The Great War saw machine gunnery develop from a direct fire weapon through to mass indirect fire barrages. There is an account from High Wood in August 1916 that represents the pinnacle of these developments – firing one million rounds from ten guns in 12 hours. This research examines that account to determine what happened and the technical and logistical requirements of such a feat. By examining the war diaries and characteristics of the Vickers machine gun, it has been possible to identify what actually took place, what would have been necessary for one million rounds to be fired, the potential of Great War machine gunnery and challenge posed when citing first-hand accounts from veterans.
It’s always intrigued me as to how noisy it is to fire the Vickers. It’s been my view that’s it’s a ‘quiet’ gun for the No. 1 to fire as the cartridge is being initiated almost a metre away from their head.
This has a practical purpose as well, with the Association now able to do function and firing demonstrations for visits to the collection. Not only are there legal requirements about noise exposure, there’s the underlying need to ensure that we protect our hearing. To avoid disturbing our neighbours, the small-scale testing and firing demonstrations are done inside the collection building with all of the doors closed.
Using an application downloaded on my iPhone – so not scientifically accurate but a reasonable indication – I recorded the sound levels while firing.
On the first occasion, I had the phone 2 metres to the front right of the gun at around 1.5 metres off the ground and the other side of a jeep. This meant that the sound waves were deflected slightly. The maximum sound level was 105 decibels.
On the second occasion, the phone was on my lap in the No. 1 position. It’s worth noting that I was sat on a stool so the phone was actually at the head height of a No. 1 sat on the floor. This recorded only 102 decibels so slightly quieter in this position.
Both of these levels are below the peak sound pressure limit value of 140db and can be easily reduced below the exposure action limit value of 80db for daily or weekly limits if exposed repeatedly. Using standard commercial ear defenders, that the Association has bought for visitors, does this instantly.
I have to consider the variation in production of the PPU blank so I will continue to do these recordings whenever possible and keep the information up to date on this blog. I’d also like to engage a noise professional who can do multiple readings from different places around the gun. This would require an extended piece of firing so this could be a funded piece of research, possibly suited to a student project for an environmental health degree – please contact us if that’s something you could facilitate in any way. It’ll also be good to research it when firing live.
The video below shows one of the firing events from the second occasion when I was recording. From the difference in muzzle blast, it’s possible to see some of the variation in blank as the different amount of gases expended will relate to the noise.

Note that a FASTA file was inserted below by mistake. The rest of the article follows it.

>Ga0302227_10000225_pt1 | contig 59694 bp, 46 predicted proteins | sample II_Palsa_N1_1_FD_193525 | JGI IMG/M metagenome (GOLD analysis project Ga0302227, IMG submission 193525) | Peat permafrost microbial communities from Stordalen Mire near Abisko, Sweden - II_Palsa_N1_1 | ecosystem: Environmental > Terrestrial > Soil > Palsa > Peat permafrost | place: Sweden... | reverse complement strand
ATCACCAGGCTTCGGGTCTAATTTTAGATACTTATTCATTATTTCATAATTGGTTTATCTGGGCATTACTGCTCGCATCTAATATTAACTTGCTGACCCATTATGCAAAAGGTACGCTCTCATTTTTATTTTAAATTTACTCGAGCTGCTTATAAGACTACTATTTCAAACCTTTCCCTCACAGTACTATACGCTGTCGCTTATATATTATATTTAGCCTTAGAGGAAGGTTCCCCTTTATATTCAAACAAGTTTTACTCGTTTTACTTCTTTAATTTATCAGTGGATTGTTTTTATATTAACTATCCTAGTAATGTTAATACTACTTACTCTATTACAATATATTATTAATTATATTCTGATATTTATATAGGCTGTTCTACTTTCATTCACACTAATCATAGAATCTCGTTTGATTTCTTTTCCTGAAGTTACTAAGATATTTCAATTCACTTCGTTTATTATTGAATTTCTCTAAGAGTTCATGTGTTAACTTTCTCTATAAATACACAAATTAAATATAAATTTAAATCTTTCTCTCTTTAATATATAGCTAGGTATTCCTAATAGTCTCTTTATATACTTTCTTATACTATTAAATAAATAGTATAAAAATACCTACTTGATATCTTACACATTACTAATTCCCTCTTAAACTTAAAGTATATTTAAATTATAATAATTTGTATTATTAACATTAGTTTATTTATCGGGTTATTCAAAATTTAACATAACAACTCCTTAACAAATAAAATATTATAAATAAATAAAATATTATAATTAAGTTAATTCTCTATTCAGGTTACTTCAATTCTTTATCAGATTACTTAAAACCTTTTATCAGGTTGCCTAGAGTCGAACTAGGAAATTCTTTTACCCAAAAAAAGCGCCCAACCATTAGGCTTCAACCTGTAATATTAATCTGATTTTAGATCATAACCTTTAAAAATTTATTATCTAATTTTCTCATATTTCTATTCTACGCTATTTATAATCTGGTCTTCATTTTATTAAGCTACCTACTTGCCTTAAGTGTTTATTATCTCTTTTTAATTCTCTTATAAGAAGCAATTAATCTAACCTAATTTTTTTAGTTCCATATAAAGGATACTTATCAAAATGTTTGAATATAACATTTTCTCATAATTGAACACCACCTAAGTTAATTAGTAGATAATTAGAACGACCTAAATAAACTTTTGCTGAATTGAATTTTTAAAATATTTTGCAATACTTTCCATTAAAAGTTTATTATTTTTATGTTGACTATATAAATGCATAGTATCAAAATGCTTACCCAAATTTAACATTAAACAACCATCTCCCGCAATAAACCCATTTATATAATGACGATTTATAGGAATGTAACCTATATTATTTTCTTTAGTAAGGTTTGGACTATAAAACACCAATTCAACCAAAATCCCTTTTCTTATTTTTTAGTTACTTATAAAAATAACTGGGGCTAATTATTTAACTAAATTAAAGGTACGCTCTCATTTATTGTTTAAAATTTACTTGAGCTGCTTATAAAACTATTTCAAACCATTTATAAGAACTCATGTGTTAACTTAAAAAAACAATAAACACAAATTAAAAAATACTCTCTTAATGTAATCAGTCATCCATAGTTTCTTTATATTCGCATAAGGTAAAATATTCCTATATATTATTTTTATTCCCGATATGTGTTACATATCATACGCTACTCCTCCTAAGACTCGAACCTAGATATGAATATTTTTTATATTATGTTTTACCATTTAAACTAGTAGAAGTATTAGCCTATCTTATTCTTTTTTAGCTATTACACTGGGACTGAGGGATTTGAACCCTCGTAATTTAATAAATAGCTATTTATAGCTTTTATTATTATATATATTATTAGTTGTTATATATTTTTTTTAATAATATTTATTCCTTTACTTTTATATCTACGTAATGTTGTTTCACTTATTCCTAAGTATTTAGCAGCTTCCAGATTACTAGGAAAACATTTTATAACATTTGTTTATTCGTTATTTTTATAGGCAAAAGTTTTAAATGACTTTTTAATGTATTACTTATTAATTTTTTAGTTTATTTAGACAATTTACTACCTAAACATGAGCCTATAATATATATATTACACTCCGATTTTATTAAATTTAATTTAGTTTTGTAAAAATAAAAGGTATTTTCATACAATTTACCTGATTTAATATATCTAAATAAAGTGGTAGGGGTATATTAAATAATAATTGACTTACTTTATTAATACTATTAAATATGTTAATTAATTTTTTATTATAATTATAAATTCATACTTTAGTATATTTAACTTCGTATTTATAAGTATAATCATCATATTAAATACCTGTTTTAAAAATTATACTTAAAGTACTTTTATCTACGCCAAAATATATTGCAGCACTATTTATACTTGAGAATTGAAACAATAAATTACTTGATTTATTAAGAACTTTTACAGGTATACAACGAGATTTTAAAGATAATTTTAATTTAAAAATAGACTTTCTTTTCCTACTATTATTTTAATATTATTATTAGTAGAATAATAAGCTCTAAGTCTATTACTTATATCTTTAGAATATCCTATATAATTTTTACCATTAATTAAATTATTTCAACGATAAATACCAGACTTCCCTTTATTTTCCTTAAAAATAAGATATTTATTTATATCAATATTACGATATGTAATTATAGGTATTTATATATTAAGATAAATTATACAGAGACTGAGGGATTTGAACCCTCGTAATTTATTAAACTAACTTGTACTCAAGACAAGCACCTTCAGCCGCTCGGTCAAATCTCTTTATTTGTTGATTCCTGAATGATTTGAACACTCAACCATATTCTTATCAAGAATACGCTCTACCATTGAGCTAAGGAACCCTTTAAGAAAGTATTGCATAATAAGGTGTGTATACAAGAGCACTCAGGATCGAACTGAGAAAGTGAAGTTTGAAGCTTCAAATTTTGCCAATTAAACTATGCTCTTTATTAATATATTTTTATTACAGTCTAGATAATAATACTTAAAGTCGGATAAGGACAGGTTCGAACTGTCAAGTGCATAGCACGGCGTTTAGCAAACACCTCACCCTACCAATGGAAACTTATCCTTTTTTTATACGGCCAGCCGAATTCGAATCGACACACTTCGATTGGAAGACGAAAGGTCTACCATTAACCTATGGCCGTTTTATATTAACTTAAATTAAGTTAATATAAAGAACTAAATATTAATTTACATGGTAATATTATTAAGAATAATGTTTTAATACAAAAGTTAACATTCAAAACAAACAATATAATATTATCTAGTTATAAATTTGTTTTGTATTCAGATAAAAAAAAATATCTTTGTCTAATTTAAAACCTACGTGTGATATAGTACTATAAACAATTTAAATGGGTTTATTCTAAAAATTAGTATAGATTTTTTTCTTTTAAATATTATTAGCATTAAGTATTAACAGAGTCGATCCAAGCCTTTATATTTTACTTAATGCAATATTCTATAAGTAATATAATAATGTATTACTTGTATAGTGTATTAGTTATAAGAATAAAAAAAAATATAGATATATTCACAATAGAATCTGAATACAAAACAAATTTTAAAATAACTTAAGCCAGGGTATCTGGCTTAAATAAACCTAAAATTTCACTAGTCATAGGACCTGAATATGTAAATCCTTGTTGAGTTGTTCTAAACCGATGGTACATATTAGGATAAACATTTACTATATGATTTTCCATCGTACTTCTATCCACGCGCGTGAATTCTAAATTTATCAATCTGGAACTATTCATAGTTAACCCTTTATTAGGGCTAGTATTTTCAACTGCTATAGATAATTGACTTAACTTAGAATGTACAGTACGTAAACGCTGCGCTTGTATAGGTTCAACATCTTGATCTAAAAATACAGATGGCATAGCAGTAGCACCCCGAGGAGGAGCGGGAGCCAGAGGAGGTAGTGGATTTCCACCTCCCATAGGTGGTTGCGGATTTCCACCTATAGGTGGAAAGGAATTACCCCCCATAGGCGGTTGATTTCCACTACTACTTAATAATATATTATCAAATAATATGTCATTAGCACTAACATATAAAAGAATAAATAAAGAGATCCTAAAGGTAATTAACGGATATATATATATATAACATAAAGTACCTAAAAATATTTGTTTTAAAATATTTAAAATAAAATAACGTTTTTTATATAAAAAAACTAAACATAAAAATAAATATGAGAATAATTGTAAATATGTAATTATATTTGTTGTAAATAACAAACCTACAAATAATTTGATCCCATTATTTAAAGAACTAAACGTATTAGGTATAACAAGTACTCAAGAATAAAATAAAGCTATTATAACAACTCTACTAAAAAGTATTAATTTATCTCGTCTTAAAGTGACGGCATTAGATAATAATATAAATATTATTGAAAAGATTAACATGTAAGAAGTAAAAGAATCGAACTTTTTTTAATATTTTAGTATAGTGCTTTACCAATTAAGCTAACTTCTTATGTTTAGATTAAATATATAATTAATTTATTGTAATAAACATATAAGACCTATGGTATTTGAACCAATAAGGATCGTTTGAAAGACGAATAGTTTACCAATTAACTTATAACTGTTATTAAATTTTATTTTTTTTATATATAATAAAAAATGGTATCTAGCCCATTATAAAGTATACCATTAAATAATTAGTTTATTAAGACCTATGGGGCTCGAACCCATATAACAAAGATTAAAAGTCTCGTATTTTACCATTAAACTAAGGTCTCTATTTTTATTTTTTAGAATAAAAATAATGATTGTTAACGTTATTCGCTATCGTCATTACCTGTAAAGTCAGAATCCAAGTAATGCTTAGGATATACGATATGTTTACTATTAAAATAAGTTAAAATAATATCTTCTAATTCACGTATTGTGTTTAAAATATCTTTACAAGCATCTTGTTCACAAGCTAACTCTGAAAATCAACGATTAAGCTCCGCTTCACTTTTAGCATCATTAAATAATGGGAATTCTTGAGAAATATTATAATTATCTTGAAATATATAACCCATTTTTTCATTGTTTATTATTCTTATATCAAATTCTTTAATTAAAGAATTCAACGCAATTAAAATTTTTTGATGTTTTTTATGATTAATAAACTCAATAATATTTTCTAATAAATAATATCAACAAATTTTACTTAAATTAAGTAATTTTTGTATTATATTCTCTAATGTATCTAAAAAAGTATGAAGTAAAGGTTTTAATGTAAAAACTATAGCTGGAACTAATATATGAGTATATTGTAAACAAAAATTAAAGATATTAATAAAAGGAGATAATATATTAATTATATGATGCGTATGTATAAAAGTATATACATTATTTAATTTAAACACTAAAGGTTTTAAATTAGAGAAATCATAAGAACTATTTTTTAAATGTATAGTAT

During British Service
From a historical perspective, the British Army has had concerns over the hearing of its troops but I’ve not been able to find any related to machine gunners.
In 1944, Army Council Instructions 732 (June) and 1420 (October) were issued. The October amendment reads:
The discharge of weapons may, in certain circumstances, cause considerable damage to the ears of personnel serving in:-
- Gun detachments of Field, Medium and Heavy Artillery,
- Gun detachments of Light A.A., Heavy A.A. and Coast Artillery units,
- Gun detachments of R.A. and Infantry Anti-Tank units,
- Infantry Squads for Protectors, Infantry Anti-Tank and Mortars,
when not wearing some form of ear protection.
It is important, therefore, that personnel whose duties take them close to these guns firing protect their ears by plugs of cotton wool.
The 1943 (provisional) manual for the PIAT actually identifies using pieces of flannelette as well as cotton wool.
There were ear protectors issued to civilians with their respirators at the start of the Second World War and it’s possible that these were formally issued later on.
There’s no mention of ear protection for machine gunners but the problem certainly existed and many machine gunners, those who used the Vickers and those since, will have experienced hearing damage from small arms firing – certainly many of the Small Arms School Corps Comrades I have met wear their hearing aids where they didn’t wear their ear protectors.
- Health and Safety Executive (2019), Noise: Exployers responsibilities. Available from: http://www.hse.gov.uk/noise/employers.htm (Accessed 9 April 2019).
- The National Archives, WO 293/32, Army Council Instructions 1944 Part 1
- War Office (1943), Small Arms Training, Volume I, Pamphlet No. 24 (provisional), Projector, Infantry, Anti-Tank (PIAT), London: His Majesty’s Stationery Office.